(images (c) Kate Raudenbush)
I’ve been spending the last month on-and-off working on this exciting sculpture from ultra-talented Kate Raudenbush, who designed and is fabricating the main part of the 90′ sculpture. It is made of 240 ‘wings’ of 4′ x 8″ plasma-cut steel sheet and mirrored red acrylic. At the tip of each wing is a red LED.
(Starting the project…)
Kate came to me with these drawings and her original plan: the red LEDs would form a ‘4-chase’ sequence. The budget is around $500 for all electronic parts, including LEDs, wiring, power, batteries, tools, etc. I decided to push the project a little futher: instead of a simple chase (which was well within reason), we would have each LED be individually controlled and PWM’d so that complex designs could be realized.
The biggest constraint (apart from the budget) is that all the electronics must fit in the square wing-support tube: .8″x.8″ and any wiring and connectors have to fit through a .5″ hole that was already drilled in the wings.
[flickr 189023677 ]As always, I specified the connector first. Because of the small space, I couldn’t go with a feed-thru connector, and originally I wanted to use phone/cat5 cable and connectors but they wouldnt fit either. So in the end I was forced to go with 4-pin 0.1″ Molex MTA. It’s not the best but it’s dirt cheap and I’ve worked with it before. The connector pins pass power (3-5V), ground, data receive & clock. I decided against i2c and stuck with SPI because I’ve had good luck with it. It’s also more reliable than serial because of the clock.
[flickr 189023544 ]To control the LEDs I picked the ATtiny13, which ends up being 75 cents each at the quantities I’m dealing with. It’s an 8 pin device: 2 pins for power, one for reset, and three for LEDs. The PWM code is written in C and uploaded to the chip using a surface-mount IC clip.
[flickr 189023476 ]
Stop breadboarding and soldering – start making immediately! Adafruit’s Circuit Playground is jam-packed with LEDs, sensors, buttons, alligator clip pads and more. Build projects with Circuit Playground in a few minutes with the drag-and-drop MakeCode programming site, learn computer science using the CS Discoveries class on code.org, jump into CircuitPython to learn Python and hardware together, TinyGO, or even use the Arduino IDE. Circuit Playground Express is the newest and best Circuit Playground board, with support for CircuitPython, MakeCode, and Arduino. It has a powerful processor, 10 NeoPixels, mini speaker, InfraRed receive and transmit, two buttons, a switch, 14 alligator clip pads, and lots of sensors: capacitive touch, IR proximity, temperature, light, motion and sound. A whole wide world of electronics and coding is waiting for you, and it fits in the palm of your hand.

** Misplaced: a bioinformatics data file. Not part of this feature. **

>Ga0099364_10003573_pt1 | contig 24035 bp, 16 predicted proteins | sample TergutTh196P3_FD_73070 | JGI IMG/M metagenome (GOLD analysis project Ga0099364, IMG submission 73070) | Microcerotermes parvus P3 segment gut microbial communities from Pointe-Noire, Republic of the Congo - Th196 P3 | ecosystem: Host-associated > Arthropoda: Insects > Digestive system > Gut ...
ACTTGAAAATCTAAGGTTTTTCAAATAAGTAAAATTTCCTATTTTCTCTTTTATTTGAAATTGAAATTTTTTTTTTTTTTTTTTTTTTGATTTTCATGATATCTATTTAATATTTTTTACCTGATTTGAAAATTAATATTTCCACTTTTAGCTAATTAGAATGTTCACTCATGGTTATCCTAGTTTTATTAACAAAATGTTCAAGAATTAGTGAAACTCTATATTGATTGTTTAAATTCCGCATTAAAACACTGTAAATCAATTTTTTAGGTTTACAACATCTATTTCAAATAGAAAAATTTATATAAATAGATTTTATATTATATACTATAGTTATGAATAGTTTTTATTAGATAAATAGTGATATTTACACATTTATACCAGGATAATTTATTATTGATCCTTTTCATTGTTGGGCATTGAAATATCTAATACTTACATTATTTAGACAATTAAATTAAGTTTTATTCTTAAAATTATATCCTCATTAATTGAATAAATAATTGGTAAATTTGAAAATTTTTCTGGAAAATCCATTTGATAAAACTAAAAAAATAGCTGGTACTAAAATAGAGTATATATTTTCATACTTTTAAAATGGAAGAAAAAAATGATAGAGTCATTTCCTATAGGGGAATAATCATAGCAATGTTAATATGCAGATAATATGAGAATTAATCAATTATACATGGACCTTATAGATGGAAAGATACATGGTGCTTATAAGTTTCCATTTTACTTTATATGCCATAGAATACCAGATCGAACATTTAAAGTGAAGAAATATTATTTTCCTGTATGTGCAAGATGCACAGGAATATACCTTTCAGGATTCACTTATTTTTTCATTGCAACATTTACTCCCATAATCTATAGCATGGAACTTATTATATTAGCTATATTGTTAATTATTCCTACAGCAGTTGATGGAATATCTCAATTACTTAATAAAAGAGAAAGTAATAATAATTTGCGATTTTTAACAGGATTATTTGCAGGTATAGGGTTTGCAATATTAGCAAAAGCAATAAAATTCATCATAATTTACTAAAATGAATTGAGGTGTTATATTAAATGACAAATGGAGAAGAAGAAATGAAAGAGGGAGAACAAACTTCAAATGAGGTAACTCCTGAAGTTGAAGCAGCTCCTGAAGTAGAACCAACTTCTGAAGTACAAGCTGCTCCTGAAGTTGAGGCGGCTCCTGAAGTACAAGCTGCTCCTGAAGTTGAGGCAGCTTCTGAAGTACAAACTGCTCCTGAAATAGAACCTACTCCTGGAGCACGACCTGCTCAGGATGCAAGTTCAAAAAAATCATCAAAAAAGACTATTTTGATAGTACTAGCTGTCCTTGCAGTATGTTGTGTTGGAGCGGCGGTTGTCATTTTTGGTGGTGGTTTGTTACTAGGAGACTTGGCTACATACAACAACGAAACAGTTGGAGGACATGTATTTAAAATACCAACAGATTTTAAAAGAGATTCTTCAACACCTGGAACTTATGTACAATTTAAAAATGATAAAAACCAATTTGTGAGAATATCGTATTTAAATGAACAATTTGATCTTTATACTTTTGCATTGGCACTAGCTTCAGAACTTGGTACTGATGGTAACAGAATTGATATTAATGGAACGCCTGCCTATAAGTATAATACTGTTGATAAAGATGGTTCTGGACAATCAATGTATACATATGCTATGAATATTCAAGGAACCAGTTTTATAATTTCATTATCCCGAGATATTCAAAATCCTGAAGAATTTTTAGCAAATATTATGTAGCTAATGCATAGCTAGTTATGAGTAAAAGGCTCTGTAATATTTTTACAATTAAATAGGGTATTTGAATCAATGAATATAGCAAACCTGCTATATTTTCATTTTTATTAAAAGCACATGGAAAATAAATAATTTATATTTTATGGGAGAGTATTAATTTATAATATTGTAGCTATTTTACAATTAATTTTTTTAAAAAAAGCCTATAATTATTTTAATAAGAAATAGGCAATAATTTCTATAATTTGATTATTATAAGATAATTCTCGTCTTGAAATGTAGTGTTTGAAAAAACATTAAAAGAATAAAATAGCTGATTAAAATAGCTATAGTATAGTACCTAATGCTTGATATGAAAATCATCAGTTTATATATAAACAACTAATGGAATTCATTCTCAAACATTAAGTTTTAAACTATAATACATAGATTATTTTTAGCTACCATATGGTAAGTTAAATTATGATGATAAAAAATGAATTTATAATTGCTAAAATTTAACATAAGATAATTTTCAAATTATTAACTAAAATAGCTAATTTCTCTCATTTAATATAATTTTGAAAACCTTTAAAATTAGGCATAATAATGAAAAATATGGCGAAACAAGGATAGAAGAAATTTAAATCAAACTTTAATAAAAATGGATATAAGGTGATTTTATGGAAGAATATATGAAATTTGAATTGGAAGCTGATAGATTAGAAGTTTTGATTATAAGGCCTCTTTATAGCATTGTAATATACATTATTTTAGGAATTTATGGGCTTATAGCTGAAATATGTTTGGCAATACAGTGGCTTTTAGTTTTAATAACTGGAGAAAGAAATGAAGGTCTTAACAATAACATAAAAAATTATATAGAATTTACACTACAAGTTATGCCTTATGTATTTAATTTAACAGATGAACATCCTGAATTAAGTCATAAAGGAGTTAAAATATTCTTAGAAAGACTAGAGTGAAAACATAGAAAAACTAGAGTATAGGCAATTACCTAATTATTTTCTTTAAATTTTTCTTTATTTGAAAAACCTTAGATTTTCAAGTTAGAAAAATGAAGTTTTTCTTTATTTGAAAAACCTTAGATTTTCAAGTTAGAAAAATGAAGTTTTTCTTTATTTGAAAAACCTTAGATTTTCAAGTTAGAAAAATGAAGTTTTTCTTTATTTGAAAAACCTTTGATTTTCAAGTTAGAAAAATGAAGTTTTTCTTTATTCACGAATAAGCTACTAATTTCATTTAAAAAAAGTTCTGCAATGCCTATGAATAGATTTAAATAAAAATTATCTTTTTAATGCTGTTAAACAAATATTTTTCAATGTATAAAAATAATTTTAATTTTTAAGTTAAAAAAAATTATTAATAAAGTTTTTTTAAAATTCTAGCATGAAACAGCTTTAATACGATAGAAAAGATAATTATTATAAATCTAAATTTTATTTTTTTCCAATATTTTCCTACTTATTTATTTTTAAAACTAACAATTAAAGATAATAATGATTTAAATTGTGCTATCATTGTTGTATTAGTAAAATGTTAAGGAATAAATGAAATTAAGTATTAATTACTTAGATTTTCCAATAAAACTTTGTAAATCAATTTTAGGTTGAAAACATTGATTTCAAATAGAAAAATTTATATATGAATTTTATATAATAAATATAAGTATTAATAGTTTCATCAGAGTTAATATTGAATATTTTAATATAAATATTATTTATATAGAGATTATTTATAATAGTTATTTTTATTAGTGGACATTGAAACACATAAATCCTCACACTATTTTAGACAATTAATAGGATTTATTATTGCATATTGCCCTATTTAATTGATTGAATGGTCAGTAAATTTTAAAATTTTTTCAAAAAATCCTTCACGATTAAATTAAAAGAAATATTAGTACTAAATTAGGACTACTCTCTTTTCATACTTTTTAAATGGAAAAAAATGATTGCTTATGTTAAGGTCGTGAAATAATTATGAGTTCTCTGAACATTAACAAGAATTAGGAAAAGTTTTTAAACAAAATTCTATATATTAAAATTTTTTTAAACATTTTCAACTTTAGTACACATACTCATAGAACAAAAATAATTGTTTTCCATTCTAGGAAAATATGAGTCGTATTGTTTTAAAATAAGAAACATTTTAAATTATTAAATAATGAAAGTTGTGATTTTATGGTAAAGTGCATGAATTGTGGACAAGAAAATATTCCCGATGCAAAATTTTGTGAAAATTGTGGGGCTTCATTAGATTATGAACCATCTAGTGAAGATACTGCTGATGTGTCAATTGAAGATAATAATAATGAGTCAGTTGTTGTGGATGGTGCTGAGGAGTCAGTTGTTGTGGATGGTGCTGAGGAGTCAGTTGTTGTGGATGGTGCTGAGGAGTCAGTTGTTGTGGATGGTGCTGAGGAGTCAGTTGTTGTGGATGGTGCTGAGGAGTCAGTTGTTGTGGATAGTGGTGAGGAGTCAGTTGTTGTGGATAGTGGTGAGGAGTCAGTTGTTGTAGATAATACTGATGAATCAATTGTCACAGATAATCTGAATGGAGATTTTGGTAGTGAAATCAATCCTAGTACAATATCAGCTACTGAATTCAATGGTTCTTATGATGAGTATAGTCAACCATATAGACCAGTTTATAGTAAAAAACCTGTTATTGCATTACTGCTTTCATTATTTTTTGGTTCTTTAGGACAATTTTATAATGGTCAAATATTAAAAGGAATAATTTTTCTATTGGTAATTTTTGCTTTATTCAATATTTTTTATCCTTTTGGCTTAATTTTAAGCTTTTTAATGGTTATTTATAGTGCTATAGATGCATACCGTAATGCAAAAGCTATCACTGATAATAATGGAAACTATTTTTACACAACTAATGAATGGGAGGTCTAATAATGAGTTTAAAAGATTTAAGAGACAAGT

Get the only spam-free daily newsletter about wearables, running a "maker business", electronic tips and more! Subscribe at AdafruitDaily.com !
Just been to visit Kate’s site. I think this will look absolutely stunning at night. I hope you have planned the fitting and wiring installation down to the nth + 1 degree, as I forsee difficulties if you are going to attempt to fit the LEDs from the inside of the fingers.
The ‘odd’ LED wiring will also have to pass along the spine to the board in the adjacent finger, with the network wiring. Hopefully the spine will be kept hollow.
Here’s me, 3000 miles away, and I still can’t keep my eMouth shut…
What do you intend to use as a power source?
The LEDs are attached to the top and plug in to a 5′ long wire. this has all been planned